Cargo plane appears to have hit turbulence before February crash in Texas
DALLAS — A Boeing 767 appears to have hit turbulence a minute before it dropped into a rapid descent and smashed into a Texas bay in February, killing all three people aboard.
The National Transportation Safety Board says “small vertical accelerations” suggest Atlas Air Flight 3591 entered turbulence soon after the pilots had descended to avoid a band of precipitation as they approached a Houston airport.
Seconds after leveling off around 6,200 feet, the cargo plane’s engines surged to “maximum thrust” and it briefly pointed its nose 4 degrees up, according to flight data. The jet then rapidly swung to point 49 degrees downward and began its drop toward the muddy bay.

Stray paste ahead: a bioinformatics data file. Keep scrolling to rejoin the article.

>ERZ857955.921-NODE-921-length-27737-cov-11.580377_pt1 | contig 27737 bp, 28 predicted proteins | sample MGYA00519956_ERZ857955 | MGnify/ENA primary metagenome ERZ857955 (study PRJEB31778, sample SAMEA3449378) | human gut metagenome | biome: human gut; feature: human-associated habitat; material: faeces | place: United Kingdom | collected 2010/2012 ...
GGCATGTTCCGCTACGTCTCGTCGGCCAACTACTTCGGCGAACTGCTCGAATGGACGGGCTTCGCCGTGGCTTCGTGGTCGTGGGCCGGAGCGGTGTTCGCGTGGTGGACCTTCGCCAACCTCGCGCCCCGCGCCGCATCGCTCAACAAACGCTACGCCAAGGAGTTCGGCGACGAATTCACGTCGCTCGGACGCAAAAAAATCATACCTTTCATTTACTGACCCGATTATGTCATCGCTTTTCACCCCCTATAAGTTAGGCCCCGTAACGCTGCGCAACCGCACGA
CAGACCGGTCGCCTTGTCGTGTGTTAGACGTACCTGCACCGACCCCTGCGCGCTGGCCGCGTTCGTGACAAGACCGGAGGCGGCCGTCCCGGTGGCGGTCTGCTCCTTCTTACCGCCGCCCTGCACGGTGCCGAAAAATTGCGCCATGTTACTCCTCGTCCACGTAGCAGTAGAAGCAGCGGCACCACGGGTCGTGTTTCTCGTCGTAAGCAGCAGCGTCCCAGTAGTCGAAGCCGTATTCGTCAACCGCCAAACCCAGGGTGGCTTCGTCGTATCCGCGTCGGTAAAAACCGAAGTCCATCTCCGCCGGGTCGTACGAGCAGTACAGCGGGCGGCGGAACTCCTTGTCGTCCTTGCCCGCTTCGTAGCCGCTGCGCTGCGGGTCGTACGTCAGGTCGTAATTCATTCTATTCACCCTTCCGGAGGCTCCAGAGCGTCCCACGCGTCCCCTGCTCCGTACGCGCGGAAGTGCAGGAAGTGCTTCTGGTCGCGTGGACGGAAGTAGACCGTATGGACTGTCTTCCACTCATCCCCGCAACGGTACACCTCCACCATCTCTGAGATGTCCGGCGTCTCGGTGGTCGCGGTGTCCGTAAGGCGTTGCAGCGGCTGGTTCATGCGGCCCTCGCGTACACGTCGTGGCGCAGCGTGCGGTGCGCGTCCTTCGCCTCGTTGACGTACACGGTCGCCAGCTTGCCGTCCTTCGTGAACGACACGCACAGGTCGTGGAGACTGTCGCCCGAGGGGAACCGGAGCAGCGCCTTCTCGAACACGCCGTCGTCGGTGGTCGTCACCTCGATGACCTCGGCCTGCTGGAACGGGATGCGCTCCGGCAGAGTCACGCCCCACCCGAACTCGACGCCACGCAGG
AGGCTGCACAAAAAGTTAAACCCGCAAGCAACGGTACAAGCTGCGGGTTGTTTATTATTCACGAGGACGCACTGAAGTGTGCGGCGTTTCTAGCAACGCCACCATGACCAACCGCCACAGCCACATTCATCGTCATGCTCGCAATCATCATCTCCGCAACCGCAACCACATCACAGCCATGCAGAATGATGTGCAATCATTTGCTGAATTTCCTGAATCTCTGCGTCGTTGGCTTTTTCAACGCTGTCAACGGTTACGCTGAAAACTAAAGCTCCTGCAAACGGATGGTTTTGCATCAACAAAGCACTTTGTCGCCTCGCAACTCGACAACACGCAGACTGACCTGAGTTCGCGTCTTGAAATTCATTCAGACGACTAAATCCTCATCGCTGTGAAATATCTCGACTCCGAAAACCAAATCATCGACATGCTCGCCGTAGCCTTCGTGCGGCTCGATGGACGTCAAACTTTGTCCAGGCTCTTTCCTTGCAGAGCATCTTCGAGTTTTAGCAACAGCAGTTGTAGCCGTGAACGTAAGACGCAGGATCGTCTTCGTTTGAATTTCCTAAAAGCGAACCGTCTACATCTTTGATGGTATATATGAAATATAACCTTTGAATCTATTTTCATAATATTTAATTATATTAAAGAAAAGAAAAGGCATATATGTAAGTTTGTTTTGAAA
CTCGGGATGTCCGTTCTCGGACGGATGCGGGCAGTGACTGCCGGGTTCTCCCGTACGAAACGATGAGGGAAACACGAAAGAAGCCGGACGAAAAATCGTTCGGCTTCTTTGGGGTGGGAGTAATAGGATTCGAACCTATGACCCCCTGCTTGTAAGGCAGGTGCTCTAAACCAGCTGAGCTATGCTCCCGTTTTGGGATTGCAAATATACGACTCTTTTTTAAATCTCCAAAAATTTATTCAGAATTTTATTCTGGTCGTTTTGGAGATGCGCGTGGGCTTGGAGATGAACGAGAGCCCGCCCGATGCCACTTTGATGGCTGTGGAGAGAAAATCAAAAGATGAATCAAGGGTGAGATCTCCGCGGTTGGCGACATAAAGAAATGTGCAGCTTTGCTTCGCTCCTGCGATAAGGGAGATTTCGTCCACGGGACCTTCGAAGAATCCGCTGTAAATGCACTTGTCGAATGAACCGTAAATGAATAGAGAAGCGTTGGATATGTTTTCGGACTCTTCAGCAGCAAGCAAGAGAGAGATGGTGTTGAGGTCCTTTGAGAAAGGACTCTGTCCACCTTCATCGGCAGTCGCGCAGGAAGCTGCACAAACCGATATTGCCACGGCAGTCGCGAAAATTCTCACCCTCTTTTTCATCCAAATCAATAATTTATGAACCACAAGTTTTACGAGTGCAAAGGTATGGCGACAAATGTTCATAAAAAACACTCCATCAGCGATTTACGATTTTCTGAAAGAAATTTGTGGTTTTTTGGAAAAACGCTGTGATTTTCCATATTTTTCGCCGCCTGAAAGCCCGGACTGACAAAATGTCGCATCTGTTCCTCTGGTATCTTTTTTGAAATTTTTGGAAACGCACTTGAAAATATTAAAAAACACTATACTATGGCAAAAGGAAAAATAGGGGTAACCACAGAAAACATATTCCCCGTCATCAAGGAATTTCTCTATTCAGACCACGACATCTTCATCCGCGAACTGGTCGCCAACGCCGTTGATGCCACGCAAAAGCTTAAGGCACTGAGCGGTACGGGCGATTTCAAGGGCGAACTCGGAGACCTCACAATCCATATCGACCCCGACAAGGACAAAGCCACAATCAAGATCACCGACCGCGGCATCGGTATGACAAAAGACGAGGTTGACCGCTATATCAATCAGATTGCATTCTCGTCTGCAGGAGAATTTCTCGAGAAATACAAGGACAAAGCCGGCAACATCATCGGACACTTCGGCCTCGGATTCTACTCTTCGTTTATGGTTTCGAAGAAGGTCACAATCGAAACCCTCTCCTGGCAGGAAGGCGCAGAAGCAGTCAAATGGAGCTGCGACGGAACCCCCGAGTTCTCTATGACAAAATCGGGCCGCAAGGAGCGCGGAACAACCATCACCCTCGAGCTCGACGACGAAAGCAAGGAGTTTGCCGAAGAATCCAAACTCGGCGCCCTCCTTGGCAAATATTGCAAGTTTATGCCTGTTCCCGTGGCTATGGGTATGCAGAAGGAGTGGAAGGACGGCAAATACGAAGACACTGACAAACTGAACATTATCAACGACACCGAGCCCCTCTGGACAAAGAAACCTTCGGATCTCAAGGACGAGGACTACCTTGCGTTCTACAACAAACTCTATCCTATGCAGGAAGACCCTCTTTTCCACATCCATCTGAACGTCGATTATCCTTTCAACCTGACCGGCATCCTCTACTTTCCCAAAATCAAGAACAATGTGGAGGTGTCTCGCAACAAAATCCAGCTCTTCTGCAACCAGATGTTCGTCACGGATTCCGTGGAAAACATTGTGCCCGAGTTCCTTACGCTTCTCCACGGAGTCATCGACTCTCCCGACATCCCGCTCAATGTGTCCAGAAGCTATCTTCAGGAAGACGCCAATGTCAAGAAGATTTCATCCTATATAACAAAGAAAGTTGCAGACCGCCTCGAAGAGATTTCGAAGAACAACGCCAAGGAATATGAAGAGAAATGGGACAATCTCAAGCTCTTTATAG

The NTSB does not give a reason for this sharp change in pitch, but says the plane’s stick shaker, which warns of an imminent engine stall, did not activate. That means it’s unlikely the pilots pointed the nose down to avoid stalling.
The federal agency previously said cockpit audio suggests the pilots lost control while passing over Trinity Bay, about 40 miles east of George Bush Intercontinental Airport.
As the plane dropped, the agency says, it accelerated to 495 mph and gradually pulled up to a 20-degree descent.
The jet, which had been carrying cargo from Miami for Amazon and the US Postal Service, disintegrated upon impact with the shallow bay.
The NTSB says investigators found one of the plane’s engines and some landing gear west of the main debris field, which spread over 350 yards of the swampy area.
The tidal waters carried some parts of the plane and much of its cargo south, and some wreckage was recovered up to 20 miles from the crash site.